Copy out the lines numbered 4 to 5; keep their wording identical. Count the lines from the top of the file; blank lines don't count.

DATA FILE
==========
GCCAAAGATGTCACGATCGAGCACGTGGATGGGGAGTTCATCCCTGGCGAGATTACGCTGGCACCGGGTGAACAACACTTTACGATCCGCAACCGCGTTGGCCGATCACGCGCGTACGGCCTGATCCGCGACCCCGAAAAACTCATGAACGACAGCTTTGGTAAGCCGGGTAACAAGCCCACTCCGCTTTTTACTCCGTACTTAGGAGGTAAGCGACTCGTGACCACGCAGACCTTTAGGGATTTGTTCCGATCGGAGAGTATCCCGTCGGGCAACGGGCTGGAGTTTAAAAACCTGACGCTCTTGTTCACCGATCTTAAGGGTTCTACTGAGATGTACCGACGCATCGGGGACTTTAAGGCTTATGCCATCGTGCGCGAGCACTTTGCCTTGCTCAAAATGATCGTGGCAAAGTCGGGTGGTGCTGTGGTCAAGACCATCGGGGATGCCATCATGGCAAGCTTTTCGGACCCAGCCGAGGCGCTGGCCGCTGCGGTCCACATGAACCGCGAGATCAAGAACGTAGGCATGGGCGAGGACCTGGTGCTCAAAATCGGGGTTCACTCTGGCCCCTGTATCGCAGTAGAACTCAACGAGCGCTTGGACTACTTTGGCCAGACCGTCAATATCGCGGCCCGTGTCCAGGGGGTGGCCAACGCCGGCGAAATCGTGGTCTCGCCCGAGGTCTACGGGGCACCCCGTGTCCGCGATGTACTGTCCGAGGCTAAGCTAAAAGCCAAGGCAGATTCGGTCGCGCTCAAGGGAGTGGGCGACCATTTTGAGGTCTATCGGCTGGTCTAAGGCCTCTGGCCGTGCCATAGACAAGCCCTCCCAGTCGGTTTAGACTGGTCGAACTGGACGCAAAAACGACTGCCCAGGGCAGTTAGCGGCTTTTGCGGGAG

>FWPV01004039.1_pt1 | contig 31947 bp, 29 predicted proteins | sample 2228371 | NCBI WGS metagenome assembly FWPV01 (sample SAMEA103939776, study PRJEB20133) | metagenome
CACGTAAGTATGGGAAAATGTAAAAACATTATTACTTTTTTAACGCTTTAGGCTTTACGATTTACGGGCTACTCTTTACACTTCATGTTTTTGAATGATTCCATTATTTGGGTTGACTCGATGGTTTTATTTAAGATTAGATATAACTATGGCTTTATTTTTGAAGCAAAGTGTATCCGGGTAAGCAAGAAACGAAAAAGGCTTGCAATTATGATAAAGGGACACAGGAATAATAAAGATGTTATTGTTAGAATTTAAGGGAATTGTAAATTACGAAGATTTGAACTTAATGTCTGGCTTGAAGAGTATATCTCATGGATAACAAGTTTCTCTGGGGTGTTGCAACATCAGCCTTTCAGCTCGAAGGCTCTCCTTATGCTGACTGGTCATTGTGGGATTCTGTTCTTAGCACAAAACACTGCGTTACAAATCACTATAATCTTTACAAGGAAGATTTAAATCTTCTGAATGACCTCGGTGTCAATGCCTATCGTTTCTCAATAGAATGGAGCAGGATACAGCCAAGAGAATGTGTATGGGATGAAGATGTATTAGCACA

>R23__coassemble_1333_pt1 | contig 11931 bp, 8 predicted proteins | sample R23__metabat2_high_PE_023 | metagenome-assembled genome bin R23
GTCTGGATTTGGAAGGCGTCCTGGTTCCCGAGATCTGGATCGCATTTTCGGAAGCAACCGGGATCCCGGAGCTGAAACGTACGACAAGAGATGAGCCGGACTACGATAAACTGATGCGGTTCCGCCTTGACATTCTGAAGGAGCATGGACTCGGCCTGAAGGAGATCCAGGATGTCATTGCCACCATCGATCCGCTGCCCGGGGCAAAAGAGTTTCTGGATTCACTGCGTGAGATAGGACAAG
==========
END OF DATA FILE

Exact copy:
>R23__coassemble_1333_pt1 | contig 11931 bp, 8 predicted proteins | sample R23__metabat2_high_PE_023 | metagenome-assembled genome bin R23
GTCTGGATTTGGAAGGCGTCCTGGTTCCCGAGATCTGGATCGCATTTTCGGAAGCAACCGGGATCCCGGAGCTGAAACGTACGACAAGAGATGAGCCGGACTACGATAAACTGATGCGGTTCCGCCTTGACATTCTGAAGGAGCATGGACTCGGCCTGAAGGAGATCCAGGATGTCATTGCCACCATCGATCCGCTGCCCGGGGCAAAAGAGTTTCTGGATTCACTGCGTGAGATAGGACAAG